Background and objectives: Delays in access to neurologic care are a major problem. In this pilot program, we aimed to evaluate the effectiveness of a novel staffing model for neurology outpatient clinic within an academic neurology center to increase access to neurologic care, while incorporating such a model into a growing academic neurology department.
Methods: We created a new model for provision of access to neurologic care that could be introduced in an academic neurologic department, the access clinic. One attending was assigned to staff the access clinic for 1 week at a time. This was introduced as rotation equal to conventional on-service inpatient rotations. Descriptive analyses were performed to characterize the access clinic's performance characteristics. Comparisons were made to the previously established traditional faculty clinic model.
Results: A total of 5,917 access clinic visits were compared with 6,000 traditional clinic visits. Lead time dropped from 142 to 18 days for new patients and from 64 to 0 days for return visits. Although total readmission rates were similar during both clinic periods, readmission through the emergency department was less for access clinic patients. The access clinic resulted in significant improvement in patient satisfaction ratings. The access clinic model was financially profitable.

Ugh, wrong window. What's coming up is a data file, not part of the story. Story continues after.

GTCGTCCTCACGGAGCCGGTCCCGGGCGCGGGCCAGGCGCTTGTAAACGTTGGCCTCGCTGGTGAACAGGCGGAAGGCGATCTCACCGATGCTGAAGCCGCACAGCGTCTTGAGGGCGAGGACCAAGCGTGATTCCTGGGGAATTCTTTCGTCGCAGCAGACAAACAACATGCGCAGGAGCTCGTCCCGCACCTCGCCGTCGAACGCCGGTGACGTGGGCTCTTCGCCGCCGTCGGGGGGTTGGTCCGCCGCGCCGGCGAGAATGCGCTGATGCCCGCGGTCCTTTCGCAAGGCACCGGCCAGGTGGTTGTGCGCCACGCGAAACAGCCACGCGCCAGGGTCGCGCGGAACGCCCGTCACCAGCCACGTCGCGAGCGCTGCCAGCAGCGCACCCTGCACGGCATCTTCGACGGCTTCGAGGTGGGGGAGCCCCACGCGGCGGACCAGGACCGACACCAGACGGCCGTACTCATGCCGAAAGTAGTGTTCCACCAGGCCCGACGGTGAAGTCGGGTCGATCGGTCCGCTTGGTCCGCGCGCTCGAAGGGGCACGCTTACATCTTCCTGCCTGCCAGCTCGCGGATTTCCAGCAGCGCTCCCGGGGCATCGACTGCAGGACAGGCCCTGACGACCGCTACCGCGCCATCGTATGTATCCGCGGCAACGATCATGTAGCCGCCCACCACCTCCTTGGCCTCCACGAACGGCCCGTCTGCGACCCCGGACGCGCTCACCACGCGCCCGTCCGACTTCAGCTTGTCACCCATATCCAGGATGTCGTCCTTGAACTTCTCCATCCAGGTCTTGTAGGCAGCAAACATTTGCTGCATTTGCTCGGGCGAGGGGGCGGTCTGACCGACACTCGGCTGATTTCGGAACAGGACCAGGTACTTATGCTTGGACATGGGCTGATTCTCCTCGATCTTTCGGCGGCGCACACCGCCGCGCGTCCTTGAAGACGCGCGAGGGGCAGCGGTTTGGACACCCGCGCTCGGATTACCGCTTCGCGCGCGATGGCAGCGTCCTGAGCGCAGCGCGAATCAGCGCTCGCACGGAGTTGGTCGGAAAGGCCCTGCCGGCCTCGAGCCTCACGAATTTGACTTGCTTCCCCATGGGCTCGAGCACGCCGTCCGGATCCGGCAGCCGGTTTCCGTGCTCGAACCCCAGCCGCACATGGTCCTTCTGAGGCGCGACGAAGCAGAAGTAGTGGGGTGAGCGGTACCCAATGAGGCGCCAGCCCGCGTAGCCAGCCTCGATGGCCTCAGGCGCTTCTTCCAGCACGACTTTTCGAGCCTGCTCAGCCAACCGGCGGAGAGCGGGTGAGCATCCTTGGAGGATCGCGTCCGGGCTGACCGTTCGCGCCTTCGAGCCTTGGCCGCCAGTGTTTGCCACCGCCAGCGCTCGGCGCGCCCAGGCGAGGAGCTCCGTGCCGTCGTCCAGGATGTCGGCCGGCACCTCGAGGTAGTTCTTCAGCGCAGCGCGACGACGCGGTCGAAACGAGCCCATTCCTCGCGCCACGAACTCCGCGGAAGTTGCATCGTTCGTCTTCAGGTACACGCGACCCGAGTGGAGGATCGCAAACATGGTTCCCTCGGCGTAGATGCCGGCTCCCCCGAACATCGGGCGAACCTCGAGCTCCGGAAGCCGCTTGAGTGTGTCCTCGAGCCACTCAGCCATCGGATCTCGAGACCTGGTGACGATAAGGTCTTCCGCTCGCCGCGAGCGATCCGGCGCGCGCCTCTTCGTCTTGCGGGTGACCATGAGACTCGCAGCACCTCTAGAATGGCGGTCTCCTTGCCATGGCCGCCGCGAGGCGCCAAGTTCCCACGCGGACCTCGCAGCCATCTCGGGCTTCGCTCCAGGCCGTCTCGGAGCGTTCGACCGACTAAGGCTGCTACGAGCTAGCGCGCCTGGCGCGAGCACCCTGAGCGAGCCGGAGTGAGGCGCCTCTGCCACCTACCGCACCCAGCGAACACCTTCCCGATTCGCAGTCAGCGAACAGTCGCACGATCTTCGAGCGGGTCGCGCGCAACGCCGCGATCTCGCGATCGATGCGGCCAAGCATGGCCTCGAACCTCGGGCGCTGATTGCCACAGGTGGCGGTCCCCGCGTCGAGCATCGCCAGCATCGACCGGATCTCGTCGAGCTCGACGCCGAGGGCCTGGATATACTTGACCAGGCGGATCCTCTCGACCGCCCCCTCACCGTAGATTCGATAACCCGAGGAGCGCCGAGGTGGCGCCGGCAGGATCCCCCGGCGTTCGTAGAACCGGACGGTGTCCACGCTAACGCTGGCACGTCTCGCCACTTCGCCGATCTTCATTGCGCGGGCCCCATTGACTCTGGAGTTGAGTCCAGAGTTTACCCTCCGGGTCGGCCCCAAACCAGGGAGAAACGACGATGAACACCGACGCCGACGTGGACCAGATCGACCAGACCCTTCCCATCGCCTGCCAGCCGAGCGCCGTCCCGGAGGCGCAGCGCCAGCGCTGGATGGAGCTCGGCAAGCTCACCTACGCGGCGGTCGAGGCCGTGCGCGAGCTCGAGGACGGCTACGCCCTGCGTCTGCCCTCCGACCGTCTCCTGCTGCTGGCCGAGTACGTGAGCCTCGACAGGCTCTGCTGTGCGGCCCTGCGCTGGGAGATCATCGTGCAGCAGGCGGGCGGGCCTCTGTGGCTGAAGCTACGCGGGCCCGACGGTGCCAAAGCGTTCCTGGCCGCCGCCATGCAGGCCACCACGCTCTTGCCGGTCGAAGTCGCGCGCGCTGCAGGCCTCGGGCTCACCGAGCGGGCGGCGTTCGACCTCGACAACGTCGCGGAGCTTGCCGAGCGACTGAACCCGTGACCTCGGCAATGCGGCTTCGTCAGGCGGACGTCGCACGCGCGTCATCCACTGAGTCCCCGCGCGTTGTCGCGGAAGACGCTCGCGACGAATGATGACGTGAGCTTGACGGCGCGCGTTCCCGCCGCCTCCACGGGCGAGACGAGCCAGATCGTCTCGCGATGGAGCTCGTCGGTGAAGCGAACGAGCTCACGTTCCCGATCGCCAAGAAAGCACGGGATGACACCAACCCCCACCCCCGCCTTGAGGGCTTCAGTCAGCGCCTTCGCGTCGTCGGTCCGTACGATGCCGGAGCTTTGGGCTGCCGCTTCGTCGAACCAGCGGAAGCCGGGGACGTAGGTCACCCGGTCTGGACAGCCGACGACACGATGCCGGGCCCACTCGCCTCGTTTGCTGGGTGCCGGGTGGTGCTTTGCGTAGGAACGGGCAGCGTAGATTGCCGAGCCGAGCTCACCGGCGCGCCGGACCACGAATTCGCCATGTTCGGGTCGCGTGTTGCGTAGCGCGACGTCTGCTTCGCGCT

Discussion: Our findings suggest that introducing an access clinic as service rotation for neurology faculty is both effective in offering enhanced access for patients to neurologic care and for patient satisfaction. Future studies may test this model in other centers and should address the effect on provider satisfaction.
© 2022 American Academy of Neurology.